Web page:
Moving from town to town, the impoverished and bedraggled travelers became a lightning rod for U.S.-Mexico relations after Trump launched a succession of tweets in early April, telling Mexican authorities to stop them.

On Monday he again lashed out, threatening that failure to stop the caravan could stall the already tense renegotiation of NAFTA.

“I have instructed the Secretary of Homeland Security not to let these large Caravans of people into our Country,” Trump tweeted Monday morning. “It’s a disgrace. We are the only Country in the World so Naive! WALL”

Following Trump’s Tweets, the group was considering applying for asylum status in Mexico, a Reuters witness traveling with them said.

Trump’s concern with the caravan coincides with recent U.S. border patrol data showing a sharp rise in the number of immigrants found illegally crossing the border, a setback after immigration from Central America evaporated in the months following his election.

While it is not clear what will happen when the group arrives at the border, or if it will disperse before it gets there, there are signs the U.S. is preparing legal defenses. Following Trump’s messages, U.S. Attorney General Jeff Sessions said he had ordered officials to ensure that sufficient prosecutors and immigration judges were available at the border “to adjudicate any cases that may arise from this ‘caravan.'”

Some migrants told Reuters they would stay in Mexico. Others said they would find other ways to cross. At least 200 were likely to claim asylum if they made it over the border, according to migrants and caravan organizers.

Marie Vincent, a U.S.-based immigration attorney who met the caravan on a stop along the way, said many of the immigrants had a strong case for U.S. asylum either because they faced political persecution, lethal threats from gangs, or violence because of gender or sexual identity.

Central American migrants, moving in a caravan through Mexico, gesture during a demonstration against the U.S President Donald Trump's immigration policies, in Hermosillo, Sonora state, Mexico April 23, 2018. REUTERS/Edgard Garrido

Central American migrants, moving in a caravan through Mexico, gesture during a demonstration against the U.S President Donald Trump’s immigration policies, in Hermosillo, Sonora state, Mexico April 23, 2018. REUTERS/Edgard Garrido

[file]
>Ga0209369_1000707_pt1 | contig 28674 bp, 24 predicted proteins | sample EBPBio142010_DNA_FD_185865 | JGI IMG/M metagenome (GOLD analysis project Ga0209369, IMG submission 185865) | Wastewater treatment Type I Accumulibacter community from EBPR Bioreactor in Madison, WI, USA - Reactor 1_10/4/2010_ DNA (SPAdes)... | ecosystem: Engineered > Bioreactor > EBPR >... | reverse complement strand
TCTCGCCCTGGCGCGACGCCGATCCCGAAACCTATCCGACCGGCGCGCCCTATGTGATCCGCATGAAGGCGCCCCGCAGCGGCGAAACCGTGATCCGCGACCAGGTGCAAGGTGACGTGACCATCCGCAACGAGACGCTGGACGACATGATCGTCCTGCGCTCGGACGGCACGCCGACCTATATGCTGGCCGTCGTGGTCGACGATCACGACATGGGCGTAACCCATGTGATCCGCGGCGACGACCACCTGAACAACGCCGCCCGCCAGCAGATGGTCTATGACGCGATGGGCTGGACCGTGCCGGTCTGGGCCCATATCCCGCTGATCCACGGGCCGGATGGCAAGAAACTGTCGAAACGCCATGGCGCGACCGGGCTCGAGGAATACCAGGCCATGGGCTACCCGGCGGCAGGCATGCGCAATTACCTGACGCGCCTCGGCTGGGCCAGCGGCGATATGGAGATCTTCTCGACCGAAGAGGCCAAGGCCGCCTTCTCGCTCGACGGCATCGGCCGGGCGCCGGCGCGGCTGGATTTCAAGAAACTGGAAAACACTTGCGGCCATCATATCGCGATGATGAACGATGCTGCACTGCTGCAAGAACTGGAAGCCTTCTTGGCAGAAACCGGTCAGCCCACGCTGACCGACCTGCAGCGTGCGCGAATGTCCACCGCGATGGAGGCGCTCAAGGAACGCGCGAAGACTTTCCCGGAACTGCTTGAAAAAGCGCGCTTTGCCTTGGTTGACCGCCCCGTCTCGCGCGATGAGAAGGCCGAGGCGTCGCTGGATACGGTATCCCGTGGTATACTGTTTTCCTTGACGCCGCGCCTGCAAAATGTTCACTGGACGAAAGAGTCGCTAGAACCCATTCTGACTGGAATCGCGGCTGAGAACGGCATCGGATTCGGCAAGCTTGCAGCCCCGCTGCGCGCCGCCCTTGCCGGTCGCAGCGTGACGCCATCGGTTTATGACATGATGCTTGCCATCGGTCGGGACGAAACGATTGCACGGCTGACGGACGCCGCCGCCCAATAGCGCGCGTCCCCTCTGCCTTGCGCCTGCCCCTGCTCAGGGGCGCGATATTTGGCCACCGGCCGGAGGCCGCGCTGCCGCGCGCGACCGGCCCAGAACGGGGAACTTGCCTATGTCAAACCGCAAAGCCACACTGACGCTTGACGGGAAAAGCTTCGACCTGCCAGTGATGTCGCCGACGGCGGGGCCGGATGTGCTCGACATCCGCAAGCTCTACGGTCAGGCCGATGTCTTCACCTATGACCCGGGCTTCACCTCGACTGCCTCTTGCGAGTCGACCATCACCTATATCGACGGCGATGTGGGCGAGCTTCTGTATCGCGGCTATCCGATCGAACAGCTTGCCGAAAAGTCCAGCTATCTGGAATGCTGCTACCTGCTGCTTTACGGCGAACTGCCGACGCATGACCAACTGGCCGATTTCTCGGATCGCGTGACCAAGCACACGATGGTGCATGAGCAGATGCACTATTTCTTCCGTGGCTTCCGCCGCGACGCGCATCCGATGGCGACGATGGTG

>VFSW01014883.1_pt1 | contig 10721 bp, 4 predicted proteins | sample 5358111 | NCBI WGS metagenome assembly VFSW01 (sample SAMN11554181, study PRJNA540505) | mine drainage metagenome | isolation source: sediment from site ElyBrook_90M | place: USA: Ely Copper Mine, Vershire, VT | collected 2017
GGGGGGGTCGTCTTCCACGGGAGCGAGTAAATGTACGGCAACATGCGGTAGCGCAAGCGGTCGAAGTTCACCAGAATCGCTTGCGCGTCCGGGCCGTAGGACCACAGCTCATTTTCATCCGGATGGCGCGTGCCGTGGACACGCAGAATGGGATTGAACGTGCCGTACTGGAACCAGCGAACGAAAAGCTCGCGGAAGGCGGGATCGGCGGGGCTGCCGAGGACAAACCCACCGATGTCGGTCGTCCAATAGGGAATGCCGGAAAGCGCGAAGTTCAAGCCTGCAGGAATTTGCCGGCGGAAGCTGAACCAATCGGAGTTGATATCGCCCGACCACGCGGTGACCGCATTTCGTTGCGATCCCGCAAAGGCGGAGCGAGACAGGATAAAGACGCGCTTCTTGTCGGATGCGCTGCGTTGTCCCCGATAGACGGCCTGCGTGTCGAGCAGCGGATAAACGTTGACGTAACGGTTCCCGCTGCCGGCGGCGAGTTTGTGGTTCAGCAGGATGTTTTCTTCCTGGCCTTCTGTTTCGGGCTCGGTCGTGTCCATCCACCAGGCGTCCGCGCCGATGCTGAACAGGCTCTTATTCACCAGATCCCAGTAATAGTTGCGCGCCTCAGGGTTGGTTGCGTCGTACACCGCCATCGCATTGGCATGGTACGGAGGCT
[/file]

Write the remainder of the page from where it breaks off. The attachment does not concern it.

Vincent said one of those with a persuasive case was the survivor of a flawed witness protection program in Honduras who had been “stabbed and shot at more times than he could count.”

Faced with another death threat, he escaped to Guatemala and then to Mexico from a hospital bed with the tubes still stuck in his body — one of them hanging from his stomach, she said.

Some of the group had been dissuaded from seeking asylum by warnings about detention conditions they might endure in the United States, she said.

Although Honduras and El Salvador rank among countries with the highest homicide rates in the world, rejection rates for asylum claims from those countries are very steep.

(Additional reporting and writing by Delphine Schrank in Mexico City; Editing by Frank Jack Daniel and Scott Malone)

Trump to order National Guard to protect border with Mexico

FILE PHOTO - Members of the U.S Army National Guard monitor the Oculus transportation hub ahead of the U.S presidential election in Manhattan, New York, U.S., November 7, 2016. REUTERS/Andrew Kelly

WASHINGTON (Reuters) – U.S. President Donald Trump will sign a proclamation on Wednesday ordering the deployment of the National Guard to help protect the border with Mexico, Homeland Security Secretary Kirstjen Nielsen said.

Troops may be heading to the border as early as Wednesday night, Nielsen said, saying that the National Guard would support U.S. Custom and Border Protection but would not be involved in enforcement.

Nielsen spoke at a White House news briefing a day after Trump sharpened his anti-immigration rhetoric by saying he wanted to deploy U.S. military forces until his promised border wall is built.

Homeland Security Secretary Kirstjen Nielsen speaks during a press briefing on border security at the White House in Washington, U.S., April 4, 2018. REUTERS/Kevin Lamarque

Homeland Security Secretary Kirstjen Nielsen speaks during a press briefing on border security at the White House in Washington, U.S., April 4, 2018. REUTERS/Kevin Lamarque